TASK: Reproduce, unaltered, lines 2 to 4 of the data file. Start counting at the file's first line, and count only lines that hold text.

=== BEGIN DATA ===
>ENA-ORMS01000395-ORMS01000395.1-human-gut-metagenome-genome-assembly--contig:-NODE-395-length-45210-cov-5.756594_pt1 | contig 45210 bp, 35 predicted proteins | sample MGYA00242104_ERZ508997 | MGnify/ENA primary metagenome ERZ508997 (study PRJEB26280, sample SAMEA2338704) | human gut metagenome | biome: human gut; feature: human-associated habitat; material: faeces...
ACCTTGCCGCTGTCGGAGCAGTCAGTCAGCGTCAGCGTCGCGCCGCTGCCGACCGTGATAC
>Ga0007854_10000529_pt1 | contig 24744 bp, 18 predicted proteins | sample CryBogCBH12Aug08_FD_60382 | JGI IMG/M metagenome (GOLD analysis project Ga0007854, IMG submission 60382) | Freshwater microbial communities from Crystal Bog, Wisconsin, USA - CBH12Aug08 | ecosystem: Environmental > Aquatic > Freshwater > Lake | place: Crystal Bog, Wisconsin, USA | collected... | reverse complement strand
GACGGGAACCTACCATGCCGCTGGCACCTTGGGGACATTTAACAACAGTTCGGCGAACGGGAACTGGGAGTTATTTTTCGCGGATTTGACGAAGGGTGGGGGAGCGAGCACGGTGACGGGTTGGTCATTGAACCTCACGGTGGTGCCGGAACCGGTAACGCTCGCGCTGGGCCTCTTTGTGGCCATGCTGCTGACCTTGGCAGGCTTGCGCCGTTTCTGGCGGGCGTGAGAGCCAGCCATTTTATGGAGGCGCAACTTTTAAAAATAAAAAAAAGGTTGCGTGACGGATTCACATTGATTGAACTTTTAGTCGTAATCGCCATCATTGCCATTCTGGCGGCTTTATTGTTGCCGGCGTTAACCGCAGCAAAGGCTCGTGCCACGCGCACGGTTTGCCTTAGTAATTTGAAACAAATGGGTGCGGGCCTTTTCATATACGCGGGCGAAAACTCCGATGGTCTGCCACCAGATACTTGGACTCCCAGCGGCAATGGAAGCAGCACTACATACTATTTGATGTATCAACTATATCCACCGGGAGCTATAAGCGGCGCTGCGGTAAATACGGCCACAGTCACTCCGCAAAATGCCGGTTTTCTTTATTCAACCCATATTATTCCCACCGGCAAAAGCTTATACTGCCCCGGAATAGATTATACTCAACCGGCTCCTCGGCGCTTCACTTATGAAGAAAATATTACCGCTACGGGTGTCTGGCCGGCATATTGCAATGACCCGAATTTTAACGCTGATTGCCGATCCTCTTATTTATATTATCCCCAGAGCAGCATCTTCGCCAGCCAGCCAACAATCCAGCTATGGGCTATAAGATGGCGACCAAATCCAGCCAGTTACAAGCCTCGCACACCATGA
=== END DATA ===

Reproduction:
ACCTTGCCGCTGTCGGAGCAGTCAGTCAGCGTCAGCGTCGCGCCGCTGCCGACCGTGATAC
>Ga0007854_10000529_pt1 | contig 24744 bp, 18 predicted proteins | sample CryBogCBH12Aug08_FD_60382 | JGI IMG/M metagenome (GOLD analysis project Ga0007854, IMG submission 60382) | Freshwater microbial communities from Crystal Bog, Wisconsin, USA - CBH12Aug08 | ecosystem: Environmental > Aquatic > Freshwater > Lake | place: Crystal Bog, Wisconsin, USA | collected... | reverse complement strand
GACGGGAACCTACCATGCCGCTGGCACCTTGGGGACATTTAACAACAGTTCGGCGAACGGGAACTGGGAGTTATTTTTCGCGGATTTGACGAAGGGTGGGGGAGCGAGCACGGTGACGGGTTGGTCATTGAACCTCACGGTGGTGCCGGAACCGGTAACGCTCGCGCTGGGCCTCTTTGTGGCCATGCTGCTGACCTTGGCAGGCTTGCGCCGTTTCTGGCGGGCGTGAGAGCCAGCCATTTTATGGAGGCGCAACTTTTAAAAATAAAAAAAAGGTTGCGTGACGGATTCACATTGATTGAACTTTTAGTCGTAATCGCCATCATTGCCATTCTGGCGGCTTTATTGTTGCCGGCGTTAACCGCAGCAAAGGCTCGTGCCACGCGCACGGTTTGCCTTAGTAATTTGAAACAAATGGGTGCGGGCCTTTTCATATACGCGGGCGAAAACTCCGATGGTCTGCCACCAGATACTTGGACTCCCAGCGGCAATGGAAGCAGCACTACATACTATTTGATGTATCAACTATATCCACCGGGAGCTATAAGCGGCGCTGCGGTAAATACGGCCACAGTCACTCCGCAAAATGCCGGTTTTCTTTATTCAACCCATATTATTCCCACCGGCAAAAGCTTATACTGCCCCGGAATAGATTATACTCAACCGGCTCCTCGGCGCTTCACTTATGAAGAAAATATTACCGCTACGGGTGTCTGGCCGGCATATTGCAATGACCCGAATTTTAACGCTGATTGCCGATCCTCTTATTTATATTATCCCCAGAGCAGCATCTTCGCCAGCCAGCCAACAATCCAGCTATGGGCTATAAGATGGCGACCAAATCCAGCCAGTTACAAGCCTCGCACACCATGA